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I’ve got a peculiar string formatting problem – one which I could certainly fix with a little manual string parsing, but I’m curious if there’s a better way; perhaps one to circumvent the issue altogether.

Now, the trouble is in the area with the red circle. I’ve got some code tracking the position, velocity, and delta-velocity of objects in my simulation and I’m using NSString stringWithFormat to write to an NSTextField this information.

-(void) updateListing { if ( currentSimObject >= 0 && currentSimObject < simulation->countSimObjects() ) { std::string name; simulation->nameOfSimObject( currentSimObject, name ); [objectNameTF setStringValue: [NSString stringWithCString: name.c_str()]];

	float x, y, z;
	simulation->positionOfSimObject( currentSimObject, x, y, z );
	[objectPositionTF setStringValue: [NSString stringWithFormat: 
		@"Position: ( %.2f, %.2f, %.2f )", x, y, z ]];

	simulation->linearVelocityOfSimObject( currentSimObject, x, y, z );
	[objectVelocityTF setStringValue: [NSString stringWithFormat: 
		@"Velocity: ( %.2f, %.2f, %.2f ) ddv: ( %.2f, %.2f %.2f )", 
		x, y, z, x - lastDx, y - lastDy, z - lastDz ]];
	lastDx = x;
	lastDy = y;
	lastDz = z;
	[objectNameTF setStringValue: @"No object selected"];
	[objectPositionTF setStringValue: @"Position:"];
	[objectVelocityTF setStringValue: @"Velocity:"];
} }

The problem is that when the value is zero, it sometimes writes in a negative zero, and sometimes plain-old zero. In fact, watching it run, it toggles between the two for the same field while running. It’s very peculiar.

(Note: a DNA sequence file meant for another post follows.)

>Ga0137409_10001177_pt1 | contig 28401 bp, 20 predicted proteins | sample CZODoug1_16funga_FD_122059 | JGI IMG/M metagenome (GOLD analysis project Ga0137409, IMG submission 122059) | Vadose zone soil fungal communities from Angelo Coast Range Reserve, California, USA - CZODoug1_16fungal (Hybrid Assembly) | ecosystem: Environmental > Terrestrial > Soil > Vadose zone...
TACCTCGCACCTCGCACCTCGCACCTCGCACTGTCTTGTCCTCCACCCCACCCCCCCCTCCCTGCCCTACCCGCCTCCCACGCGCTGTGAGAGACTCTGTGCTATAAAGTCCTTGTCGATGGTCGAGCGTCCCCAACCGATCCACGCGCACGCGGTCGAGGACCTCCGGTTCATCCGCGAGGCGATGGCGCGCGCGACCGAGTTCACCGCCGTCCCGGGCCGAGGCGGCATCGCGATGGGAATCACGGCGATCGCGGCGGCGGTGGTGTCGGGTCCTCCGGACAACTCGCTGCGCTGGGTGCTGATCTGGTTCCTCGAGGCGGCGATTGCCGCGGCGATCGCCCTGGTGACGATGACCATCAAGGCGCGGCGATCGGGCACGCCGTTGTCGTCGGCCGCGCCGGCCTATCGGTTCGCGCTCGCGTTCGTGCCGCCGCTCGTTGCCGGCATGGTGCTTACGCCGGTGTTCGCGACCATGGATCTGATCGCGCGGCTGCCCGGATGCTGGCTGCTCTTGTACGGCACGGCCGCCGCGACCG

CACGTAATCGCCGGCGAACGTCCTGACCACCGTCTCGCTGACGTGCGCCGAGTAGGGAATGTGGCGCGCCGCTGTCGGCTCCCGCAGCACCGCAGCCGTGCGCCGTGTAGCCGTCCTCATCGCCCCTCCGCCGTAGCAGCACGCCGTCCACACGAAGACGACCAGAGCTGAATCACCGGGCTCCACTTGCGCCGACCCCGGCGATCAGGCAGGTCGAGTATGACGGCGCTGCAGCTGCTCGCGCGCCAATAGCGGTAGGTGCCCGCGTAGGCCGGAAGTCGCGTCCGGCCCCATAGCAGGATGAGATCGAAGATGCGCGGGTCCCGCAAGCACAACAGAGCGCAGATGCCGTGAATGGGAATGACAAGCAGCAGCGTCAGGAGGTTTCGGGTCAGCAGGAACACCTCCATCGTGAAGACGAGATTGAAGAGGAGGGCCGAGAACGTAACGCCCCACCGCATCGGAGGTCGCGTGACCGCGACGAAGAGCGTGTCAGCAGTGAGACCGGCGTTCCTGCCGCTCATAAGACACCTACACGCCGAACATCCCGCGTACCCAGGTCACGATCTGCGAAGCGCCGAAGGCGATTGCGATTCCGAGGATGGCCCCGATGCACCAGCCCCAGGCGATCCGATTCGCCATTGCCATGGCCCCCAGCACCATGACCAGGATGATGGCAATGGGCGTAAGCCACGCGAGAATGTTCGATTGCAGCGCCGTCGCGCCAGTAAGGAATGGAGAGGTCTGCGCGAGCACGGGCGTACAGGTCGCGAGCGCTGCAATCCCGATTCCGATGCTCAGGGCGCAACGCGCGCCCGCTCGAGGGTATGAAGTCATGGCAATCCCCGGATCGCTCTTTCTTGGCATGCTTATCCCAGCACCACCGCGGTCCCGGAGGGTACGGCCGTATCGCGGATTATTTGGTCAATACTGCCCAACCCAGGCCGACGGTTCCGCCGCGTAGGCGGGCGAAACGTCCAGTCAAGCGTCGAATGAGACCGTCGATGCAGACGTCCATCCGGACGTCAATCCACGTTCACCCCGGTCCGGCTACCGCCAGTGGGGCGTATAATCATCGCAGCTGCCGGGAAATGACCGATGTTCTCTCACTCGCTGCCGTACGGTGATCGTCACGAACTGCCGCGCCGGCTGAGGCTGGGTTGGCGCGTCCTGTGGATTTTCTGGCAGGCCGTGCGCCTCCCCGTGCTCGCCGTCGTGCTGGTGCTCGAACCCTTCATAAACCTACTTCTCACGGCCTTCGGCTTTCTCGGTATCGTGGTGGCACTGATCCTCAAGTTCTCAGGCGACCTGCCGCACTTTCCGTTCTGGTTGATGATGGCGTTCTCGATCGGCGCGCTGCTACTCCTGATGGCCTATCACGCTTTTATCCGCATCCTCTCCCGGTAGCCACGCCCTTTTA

I could of course just test for zero and manually insert zero, but that seems like overkill. Have I missed some aspect of NSString’s format string?


Don’t know, but that’s an awesome pict, especially if its getting rendered 30fps :)

It’s keyed to get 20fps, since that’s the safest & slowest speed the physics engine can integrate without too many interpenetration errors. 20’s also easy on the eyes, and best of all, at 20 the graphics take up less than 5% cpu on my little PB12, even with stencil shadows, antialiasing & edge-tracing. –ShamylZakariya

The problem is that due to the limited precision of floats your value will sometimes be -0.000001 or similar, which will show up as “-0.0”.

Agreed. Try rounding the floats to the same precision as your format string before printing them. Alternately, use integers only in your program and scale by 100.

Yes – you’re correct. I feel like king doofus now.

It’s funny how the simplest things can throw you when you’re spread too thin. Here I’m developing, simultaneously, a “brain”, a simulation environment for the robot it controls, device drivers for talking to real control electronics and a real robot which will ultimately run the brain code locally ( including custom electronics for measuring torque feedback on motors, etc ) – and I miss out on something I would have caught when I was 15 writing pascal on a mac classic.

Well, I consider that proof that I should take a rest now and then.